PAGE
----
• Life Meter — Varies. In 1943, you get a Life Meter that drains over time (though you can't die of time drain). 1941 offers Hit Points that you lose one of with each hit. 1944's and Joint Strike's are more similar-looking to 1943's, without the time drain.
  • Mid Game Upgrade — Partway through 1944, your Attack Drones, which up to this point have been WWII-era planes, are upgraded to little jet fighters with Frickin' Laser Beams.
  • Nintendo Hard
  • No Swastikas1941 pits you against the Germans, yet not a single swastika is in sight.
  • Nuke 'em — In 19XX's final stage, the Recurring Boss escorts a pair of nuclear missiles aimed at Tokyo. Even if you time him out in the final battle, you'll always destroy the nukes in time in the ending cutscene.
  • One-Man Army — Whatever incarnation of the game, it's you in your one fighter plane against the entire Japanese (or whatever) fleet.
  • Orwellian Retcon: As already mentioned before, the game was pretty controversial in Japan when it was released in arcades, so Capcom had to make some modifications on the NES version of the game, including changing the name of the Japanese battleships using the Japanese names of Chinese warlords from Romance of the Three Kingdoms, with the sole exception of the Ayako bombers, since they're probably named after the music composer of the game, Ayako Mori,note  not to mention the titular Battle of Midway was named The Battle of Valhalla in the Japanese version. Oddly, the American game box still keeps the Battle of Midway subtitle, even if the English version also use the changed Japanese names too.
  • Recurring Boss — In 1941, Leviathan, the Stage 1 boss, makes an upgraded reappearance in Stage 5. In 19XX, there's F. Blackr, the black fighter that destroys your mothership and harasses you on every level. You finally get to settle the score with it in the end.
  • RetrauxJoint Strike's graphics are made to resemble a film from the early 20th century.
  • RPG Elements — The NES port of 1943 allows you to upgrade your plane's stats by touching certain hidden icons.
  • Sequel Escalation — Inverted and played straight at the same time; up to 19XX, each game has less levels (1942's 32 stages -> 1943's 16 stages -> 1941's 6 stages), but each newer game has stages that are more varied and have more complex gameplay than "fight waves of enemies in the sky until you reach the next end-of-stage carrier."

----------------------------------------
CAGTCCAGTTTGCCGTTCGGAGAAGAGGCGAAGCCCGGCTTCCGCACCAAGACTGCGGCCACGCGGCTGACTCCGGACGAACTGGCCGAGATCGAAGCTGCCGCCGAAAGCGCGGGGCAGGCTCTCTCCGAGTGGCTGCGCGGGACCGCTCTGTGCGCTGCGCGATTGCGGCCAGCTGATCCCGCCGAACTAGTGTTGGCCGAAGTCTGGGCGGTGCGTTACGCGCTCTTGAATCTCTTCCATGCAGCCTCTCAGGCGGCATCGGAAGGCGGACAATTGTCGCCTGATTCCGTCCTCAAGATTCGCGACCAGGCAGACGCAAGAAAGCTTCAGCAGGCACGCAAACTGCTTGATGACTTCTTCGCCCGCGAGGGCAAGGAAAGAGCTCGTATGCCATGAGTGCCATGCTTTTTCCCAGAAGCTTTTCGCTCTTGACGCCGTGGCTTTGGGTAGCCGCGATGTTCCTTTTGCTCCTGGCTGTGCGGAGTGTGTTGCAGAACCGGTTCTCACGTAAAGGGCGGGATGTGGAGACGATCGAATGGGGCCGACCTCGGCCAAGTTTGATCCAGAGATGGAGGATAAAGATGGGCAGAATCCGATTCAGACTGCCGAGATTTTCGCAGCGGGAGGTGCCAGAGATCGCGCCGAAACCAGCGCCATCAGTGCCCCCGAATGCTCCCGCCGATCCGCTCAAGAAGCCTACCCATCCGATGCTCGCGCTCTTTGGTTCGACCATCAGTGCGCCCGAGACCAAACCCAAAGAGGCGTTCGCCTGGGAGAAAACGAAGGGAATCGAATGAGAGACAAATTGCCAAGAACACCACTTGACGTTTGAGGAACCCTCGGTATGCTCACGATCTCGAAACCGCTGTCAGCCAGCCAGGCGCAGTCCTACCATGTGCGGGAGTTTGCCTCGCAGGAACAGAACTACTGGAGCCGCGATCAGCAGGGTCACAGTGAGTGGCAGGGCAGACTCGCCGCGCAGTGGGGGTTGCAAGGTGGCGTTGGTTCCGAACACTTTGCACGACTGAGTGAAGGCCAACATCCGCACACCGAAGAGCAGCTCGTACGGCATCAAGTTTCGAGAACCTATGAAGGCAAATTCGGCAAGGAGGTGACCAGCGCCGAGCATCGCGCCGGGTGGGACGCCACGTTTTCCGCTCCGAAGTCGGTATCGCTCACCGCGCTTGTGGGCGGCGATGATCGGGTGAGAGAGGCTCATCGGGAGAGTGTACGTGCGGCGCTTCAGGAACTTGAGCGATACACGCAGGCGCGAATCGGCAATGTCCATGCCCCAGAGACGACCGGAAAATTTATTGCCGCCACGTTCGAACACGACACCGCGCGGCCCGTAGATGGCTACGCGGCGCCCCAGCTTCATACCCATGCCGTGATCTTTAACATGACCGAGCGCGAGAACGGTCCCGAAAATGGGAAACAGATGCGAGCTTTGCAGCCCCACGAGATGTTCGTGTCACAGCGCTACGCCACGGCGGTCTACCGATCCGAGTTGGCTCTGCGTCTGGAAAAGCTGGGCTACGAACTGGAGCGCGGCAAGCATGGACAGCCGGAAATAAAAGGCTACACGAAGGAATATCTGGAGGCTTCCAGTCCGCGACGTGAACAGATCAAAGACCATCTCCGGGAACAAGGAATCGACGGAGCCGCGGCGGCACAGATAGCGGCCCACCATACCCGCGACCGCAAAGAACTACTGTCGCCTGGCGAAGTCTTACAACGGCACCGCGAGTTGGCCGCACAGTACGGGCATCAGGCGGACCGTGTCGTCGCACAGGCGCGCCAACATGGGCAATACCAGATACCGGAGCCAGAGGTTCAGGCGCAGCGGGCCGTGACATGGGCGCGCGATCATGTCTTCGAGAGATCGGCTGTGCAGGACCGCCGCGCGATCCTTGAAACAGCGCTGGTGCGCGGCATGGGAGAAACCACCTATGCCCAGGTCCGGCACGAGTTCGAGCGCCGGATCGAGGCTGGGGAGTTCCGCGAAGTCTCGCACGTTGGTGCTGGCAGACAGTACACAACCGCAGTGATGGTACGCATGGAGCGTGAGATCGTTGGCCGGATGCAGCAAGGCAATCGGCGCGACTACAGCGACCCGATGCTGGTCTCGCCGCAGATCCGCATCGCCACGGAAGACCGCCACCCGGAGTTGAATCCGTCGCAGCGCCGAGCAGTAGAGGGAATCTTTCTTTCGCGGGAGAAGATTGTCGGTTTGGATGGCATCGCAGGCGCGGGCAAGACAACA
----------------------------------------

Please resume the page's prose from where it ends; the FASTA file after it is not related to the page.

• Shown Their Work — The Japanese versions of 1943 featured accurately modeled (as accurate as a Famicom could, anyway) versions of actual WWII IJN capital ships. A diligent player could recognize many Japanese battleships & carriers including the Ise, Nagato, Yamato (post refit), Akagi, Hiryu, and several others. On the other hand, the Ayako bombers are completely original-made for the game, albeit they could be inspired in the Mitsubishi Ki-67 ''Hiryu'' heavy bomber, despise the Ayako bombers are four-engined, while the Hiryu used only two.
  • Smart Bomb1943 and 1941 have special attacks that damage everything on-screen at the expense of health. 19XX and 1944 instead give you bomb items, with the former allowing you to charge up a bomb attack that deals more damage than simply tapping the bomb button.
  • Spent Shells Shower: The fifth boss of 19XX uses this with a twist after he fires out his machinegun... He fires out the shells forward towards you, making you have to avoid (or just shoot) them!
  • Stupid Jetpack Hitler: Certain enemies, not to mention some bosses (such as the Gotha/HO-IX) in 1941 fit this trope.
  • Video Game Lives1942, 19XX, and Joint Strike
  • Wave Motion Gun: 19XX has both the fifth boss and the final form of the Final Boss use this on you. Especially dangerous is the final boss' one, as his spins and sucks the player towards it!
  • Year X19XX.
  • Your Princess Is in Another Castle — In 1943, you are congratulated for winning the war after defeating the first 16 or so stages. And then you find out that all those bosses were a diversion from the real army.

Alternative Title(s):

Nineteen Forty Two